I am running Ubuntu 14.04.

Steps I took to reproduce:

  1. Create a new C++ project (New -> C++ -> Hello World project), which I called TestStdThread

  2. Change the code in the main file to this:

    #include <thread>
    #include <iostream>
    int main() {
        std::cout << "You have " << std::thread::hardware_concurrency() << " cores." << std::endl;
        return 0;
  3. Go to TestStdThread -> Properties -> C/C++ Build -> Settings -> GCC C++ Compiler, and change the Command options from g++ to g++ -std=c++11

  4. Go to TestStdThread -> Properties -> C/C++ Build -> Settings -> GCC C++ Compiler -> Includes, add /usr/include to the Include paths (-I), and add pthread.h to the Include files (-include)

  5. Go to TestStdThread -> Properties -> C/C++ Build -> Settings -> GCC C++ Linker -> Libraries, add pthread to the Libraries (-l), and add /usr/lib/x86_64-linux-gnu to the Library search path (-L)

  6. TestStdThread -> Build Project

  7. Click "Run"

There were no build errors. Eclipse told me that the project had errors and asked if I wanted to run it anyway, and when I said yes, the output was, correctly: You have 4 cores.. However, Eclipse still underlined the std::thread::hardware_concurrency part in red, and reported it (on hover) as "Function 'hardware_concurrency' could not be resolved," and std::thread didn't show up when typing std:: Ctrl+Space.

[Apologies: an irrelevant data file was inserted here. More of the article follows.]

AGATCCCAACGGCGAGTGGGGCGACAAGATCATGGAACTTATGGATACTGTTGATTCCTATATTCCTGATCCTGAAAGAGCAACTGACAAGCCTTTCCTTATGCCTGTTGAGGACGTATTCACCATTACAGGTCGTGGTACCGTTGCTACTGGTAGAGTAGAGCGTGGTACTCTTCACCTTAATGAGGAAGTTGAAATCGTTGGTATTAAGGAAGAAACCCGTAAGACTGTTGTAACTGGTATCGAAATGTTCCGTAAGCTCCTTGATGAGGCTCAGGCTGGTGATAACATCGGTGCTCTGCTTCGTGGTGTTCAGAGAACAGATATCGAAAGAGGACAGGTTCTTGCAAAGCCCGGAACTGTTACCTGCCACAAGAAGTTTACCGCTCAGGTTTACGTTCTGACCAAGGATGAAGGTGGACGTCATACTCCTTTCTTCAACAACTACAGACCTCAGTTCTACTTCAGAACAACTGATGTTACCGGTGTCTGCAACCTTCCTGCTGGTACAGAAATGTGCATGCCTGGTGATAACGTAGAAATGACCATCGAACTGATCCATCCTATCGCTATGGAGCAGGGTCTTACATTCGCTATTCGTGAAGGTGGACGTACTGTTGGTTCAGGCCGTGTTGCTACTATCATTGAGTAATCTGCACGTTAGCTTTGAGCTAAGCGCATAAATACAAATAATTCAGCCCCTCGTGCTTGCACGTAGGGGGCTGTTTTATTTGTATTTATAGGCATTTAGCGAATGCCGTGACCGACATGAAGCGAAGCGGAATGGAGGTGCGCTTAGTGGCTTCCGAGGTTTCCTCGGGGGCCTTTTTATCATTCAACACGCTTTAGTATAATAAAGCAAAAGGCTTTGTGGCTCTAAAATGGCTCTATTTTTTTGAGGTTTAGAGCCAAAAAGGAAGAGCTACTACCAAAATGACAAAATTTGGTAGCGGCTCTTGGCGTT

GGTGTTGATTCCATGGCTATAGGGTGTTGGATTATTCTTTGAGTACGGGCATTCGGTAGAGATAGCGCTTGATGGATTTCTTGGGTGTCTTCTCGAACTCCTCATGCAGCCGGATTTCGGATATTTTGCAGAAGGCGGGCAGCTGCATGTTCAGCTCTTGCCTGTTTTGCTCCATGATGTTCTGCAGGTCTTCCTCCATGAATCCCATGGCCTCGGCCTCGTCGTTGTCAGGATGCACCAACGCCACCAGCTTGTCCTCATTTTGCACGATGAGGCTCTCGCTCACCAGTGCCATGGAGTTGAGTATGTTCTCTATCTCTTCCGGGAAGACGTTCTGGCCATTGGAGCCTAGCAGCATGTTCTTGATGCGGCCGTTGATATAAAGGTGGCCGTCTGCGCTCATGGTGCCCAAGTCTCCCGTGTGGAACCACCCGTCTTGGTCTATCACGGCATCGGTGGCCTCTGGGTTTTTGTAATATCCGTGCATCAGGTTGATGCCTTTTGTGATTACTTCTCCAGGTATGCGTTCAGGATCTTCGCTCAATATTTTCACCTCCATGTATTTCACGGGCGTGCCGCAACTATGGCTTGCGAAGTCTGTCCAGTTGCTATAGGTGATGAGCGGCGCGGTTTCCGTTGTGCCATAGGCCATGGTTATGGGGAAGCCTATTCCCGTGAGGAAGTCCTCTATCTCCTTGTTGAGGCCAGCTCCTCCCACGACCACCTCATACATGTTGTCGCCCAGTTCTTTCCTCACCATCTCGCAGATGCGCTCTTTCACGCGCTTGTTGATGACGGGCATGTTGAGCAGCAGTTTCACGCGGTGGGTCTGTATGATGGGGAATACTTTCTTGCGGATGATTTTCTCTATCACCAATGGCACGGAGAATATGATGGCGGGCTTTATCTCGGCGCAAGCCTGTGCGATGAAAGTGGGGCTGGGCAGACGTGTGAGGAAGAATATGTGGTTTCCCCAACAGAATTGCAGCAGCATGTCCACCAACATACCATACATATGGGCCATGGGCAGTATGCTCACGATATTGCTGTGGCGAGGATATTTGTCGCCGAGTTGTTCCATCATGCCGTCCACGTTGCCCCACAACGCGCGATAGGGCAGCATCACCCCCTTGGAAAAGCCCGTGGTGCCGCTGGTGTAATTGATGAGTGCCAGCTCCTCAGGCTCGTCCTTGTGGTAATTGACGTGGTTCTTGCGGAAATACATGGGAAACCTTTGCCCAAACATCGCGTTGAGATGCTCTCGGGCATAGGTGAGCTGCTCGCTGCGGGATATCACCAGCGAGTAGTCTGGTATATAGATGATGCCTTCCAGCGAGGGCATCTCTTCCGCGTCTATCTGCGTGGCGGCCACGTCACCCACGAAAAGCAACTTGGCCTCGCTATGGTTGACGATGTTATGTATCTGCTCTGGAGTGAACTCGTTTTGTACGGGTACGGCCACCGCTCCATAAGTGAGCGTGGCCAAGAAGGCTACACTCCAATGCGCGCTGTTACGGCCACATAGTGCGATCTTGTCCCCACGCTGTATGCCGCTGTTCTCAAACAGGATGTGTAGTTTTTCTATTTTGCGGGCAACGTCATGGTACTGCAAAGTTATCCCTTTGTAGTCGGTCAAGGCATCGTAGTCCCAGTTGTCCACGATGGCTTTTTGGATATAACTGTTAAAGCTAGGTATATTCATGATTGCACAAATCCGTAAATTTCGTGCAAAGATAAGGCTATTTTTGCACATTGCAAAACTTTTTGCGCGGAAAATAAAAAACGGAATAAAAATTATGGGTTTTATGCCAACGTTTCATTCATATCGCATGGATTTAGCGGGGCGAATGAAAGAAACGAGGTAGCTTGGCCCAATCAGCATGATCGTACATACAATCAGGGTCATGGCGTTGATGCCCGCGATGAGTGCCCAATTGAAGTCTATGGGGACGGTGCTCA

This is the bash command I used to find where my pthread files were located within /usr (/usr/share omitted as it contains lots of doc files that I'm not looking for):

llama@llama-Satellite-E55-A:/usr$ find -name "*pthread*" -not -path "./share/*"
  • #include <thread> maybe ?
    – vsoftco
    Jul 18, 2014 at 23:33
  • @vsoftco Whoops, that was a copy/paste error. I did indeed have that in my original code, of course ;)
    – tckmn
    Jul 18, 2014 at 23:35
  • Try to re-index the project.
    – vsoftco
    Jul 18, 2014 at 23:41
  • @vsoftco Tried that; it still doesn't work.
    – tckmn
    Jul 18, 2014 at 23:44
  • works on my end (OS X gcc 4.9), no red markings, however I added the -std=c++11 flag under Project Properties/C++ Build/Settings/GCC C++ Compiler/Miscellaneous (Other flags), but I guess it shouldn't make any difference.
    – vsoftco
    Jul 19, 2014 at 0:00

1 Answer 1


Go to Project -> Properties -> C/C++ General -> Preprocessor include paths, etc -> Providers -> CDT GCC Builtin Compiler Settings and append -std=c++11 to the compiler specs.

You can also do this for all projects going to Window -> Preferences -> C/C++ -> Build -> Settings -> Discovery and append -std=c++11 to the CDT GCC Builtin Compiler Settings specs.

Make sure to reindex your project afterwards.

These instructions are for Eclipse Luna (4.4.0), for previous versions the paths are similar.

  • Does reindex mean Rebuild? May 7, 2018 at 2:01

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